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Vivaldi: Sacred and Secular

John Holiday smiling, sitting on a stool

Antonio Vivaldi was a man of contradictions: author of one of the most famous works ever – The Four Seasons – yet his sacred music is far less familiar, writes Harriet Smith.

This is our loss, for to every genre he brings the qualities of innovation, of outlandish virtuosity offset by slower music of profound beauty. 

In today’s exploration of sacred and secular, American countertenor John Holiday joins forces with Baroque orchestra Accademia Bizantina under Ottavio Dantone; this can be no more than a glimpse into the world of this prodigious composer, but it’s no less potent for that.

We travel to early 18th-century Venice, and to the Ospedala della Pietà (an institution founded to give shelter to orphans and abandoned girls) where Vivaldi was music director and under whose aegis its all-female ensembles had become ever more famous. For all Vivaldi’s fame locally, publication of music was vital to spread the word. So in 1711 he’d published his first set of violin concertos, Op 3. He titled them L’estro armonico (‘The genius of harmony’). It was a good title and caught the imagination of connoisseurs even before they looked within its pages. 

Concertos at this time had the intimacy of chamber music, and they’d often feature more than one soloist: accordingly, Op 3 has concertos for one, two and four violins. Among the four we hear today the 10th (for four violins) has a gnawing energy, with the soloists trying to outdo one another, before giving way to a magically lit slow movement with ever-shifting harmonies, crowned by a galumphing finale. Anyone who believes the cheap jibe that Vivaldi wrote the same concerto hundreds of times only need spend time with Op 3 to see how wrong that is. Take the 11th Concerto, which begins with the two solo violins in vivid conversation before being disturbed by a cello that leads off on an unexpected fugue. Or the A major Fifth Concerto, which sets off with real grandeur before the two violin soloists spoil the mood with their competitive jousting. The sorrowful A minor No 8 takes elements from the Fifth and extends them, the interplay between the soloists now more extended. And in the Larghetto the first violin enters with a moving plaintiveness but here, rather than being alone, it is joined by the second in an imitative ecstasy that foreshadows Bach’s Double Violin Concerto and even Mozart’s Sinfonia concertante for violin and viola. The final movement crowns the concerto with a fierce energy that would be just as at home as an opera overture.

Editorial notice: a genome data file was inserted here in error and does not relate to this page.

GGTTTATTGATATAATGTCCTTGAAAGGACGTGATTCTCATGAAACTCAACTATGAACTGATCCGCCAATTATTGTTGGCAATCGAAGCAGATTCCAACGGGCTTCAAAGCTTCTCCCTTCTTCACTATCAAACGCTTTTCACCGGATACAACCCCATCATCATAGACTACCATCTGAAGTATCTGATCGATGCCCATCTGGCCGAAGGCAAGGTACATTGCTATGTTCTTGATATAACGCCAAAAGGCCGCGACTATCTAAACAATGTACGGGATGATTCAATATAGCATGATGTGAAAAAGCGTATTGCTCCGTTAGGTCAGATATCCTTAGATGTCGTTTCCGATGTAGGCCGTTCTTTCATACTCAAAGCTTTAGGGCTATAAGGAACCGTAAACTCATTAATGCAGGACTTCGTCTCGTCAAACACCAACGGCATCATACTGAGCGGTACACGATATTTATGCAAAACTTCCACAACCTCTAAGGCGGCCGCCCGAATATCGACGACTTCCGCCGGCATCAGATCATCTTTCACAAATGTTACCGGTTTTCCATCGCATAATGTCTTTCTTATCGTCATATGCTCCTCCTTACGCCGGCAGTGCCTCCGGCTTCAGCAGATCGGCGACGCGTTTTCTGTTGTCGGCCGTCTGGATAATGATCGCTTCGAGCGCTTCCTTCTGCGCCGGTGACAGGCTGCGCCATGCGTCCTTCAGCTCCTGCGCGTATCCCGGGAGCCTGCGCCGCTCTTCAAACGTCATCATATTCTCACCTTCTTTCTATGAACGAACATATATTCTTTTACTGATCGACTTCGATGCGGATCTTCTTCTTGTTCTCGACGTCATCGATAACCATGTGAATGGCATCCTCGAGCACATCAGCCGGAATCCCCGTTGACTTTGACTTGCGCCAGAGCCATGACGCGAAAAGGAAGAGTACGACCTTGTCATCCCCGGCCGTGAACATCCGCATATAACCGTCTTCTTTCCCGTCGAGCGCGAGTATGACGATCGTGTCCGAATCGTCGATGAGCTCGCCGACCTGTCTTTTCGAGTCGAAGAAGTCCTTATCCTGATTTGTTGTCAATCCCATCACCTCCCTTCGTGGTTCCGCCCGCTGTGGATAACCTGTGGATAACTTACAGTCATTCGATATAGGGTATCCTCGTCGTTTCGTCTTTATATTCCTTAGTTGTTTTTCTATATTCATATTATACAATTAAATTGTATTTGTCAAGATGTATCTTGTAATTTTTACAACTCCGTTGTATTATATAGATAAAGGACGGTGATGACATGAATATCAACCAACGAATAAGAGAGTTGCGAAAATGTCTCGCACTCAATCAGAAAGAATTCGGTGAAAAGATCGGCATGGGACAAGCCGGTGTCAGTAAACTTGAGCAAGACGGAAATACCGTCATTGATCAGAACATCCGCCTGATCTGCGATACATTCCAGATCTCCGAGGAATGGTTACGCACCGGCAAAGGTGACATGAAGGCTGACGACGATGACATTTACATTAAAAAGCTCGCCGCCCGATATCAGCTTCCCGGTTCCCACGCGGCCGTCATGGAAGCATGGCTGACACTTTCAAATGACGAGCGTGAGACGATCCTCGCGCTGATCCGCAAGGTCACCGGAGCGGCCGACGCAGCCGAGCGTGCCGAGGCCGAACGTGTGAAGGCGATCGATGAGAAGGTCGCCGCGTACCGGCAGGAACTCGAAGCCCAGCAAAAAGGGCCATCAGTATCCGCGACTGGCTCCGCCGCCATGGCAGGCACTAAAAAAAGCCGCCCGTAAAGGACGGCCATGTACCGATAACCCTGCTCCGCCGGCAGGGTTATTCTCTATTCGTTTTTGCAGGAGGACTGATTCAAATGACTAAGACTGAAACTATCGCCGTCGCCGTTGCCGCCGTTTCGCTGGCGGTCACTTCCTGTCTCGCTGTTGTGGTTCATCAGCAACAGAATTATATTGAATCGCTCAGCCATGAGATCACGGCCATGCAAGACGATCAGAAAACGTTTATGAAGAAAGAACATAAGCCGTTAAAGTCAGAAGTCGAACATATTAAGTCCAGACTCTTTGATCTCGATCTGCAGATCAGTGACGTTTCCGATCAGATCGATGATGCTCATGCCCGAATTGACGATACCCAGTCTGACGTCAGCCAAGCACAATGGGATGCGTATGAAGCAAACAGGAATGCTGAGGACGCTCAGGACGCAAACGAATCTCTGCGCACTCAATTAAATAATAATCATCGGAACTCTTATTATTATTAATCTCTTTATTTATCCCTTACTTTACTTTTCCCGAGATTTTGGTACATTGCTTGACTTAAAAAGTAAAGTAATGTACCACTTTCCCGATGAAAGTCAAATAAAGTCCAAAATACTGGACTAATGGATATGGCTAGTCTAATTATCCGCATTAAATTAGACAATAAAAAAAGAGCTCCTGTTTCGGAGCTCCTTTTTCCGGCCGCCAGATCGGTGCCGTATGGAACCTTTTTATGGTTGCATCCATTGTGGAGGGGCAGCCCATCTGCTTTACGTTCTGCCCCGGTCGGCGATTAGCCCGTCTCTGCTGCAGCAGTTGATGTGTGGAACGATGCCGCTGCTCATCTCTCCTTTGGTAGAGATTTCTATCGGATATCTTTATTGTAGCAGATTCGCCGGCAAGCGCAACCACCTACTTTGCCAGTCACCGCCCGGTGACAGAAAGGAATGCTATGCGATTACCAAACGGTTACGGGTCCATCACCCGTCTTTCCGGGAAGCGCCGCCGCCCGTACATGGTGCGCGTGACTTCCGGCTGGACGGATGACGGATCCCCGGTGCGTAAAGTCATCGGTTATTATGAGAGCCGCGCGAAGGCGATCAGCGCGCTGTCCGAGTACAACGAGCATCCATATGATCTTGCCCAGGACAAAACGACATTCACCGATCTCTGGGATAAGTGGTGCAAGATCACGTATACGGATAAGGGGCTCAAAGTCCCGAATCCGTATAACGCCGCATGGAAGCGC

On the subject of opera, it’s striking that even in a work as famous as The Four Seasons Vivaldi was doing a bit of self-borrowing (something to be found in the music of every self-respecting Baroque composer): ‘Spring’ takes elements from his opera Il Giustino. Time had passed since his Op 3, but he’d lost none of his sense of a good title when The Four Seasons appeared within a collection of 12 concertos in 1725 as Il cimento dell’armonia e dell’inventione (‘The contest between harmony and invention’), Op 8. But what sets his Seasons apart is their direct inspiration from a set of sonnets that might or might not be the work of the composer himself. From these he conjures the most vivid musical effects, from animals and birds (the barking dog in the slow movement of ‘Spring’ or the calls of the cuckoo, turtledove and goldfinch in the opening of ‘Summer’) to more large-scale landscapes, such as frozen plains depicted in the first movement of ‘Winter’.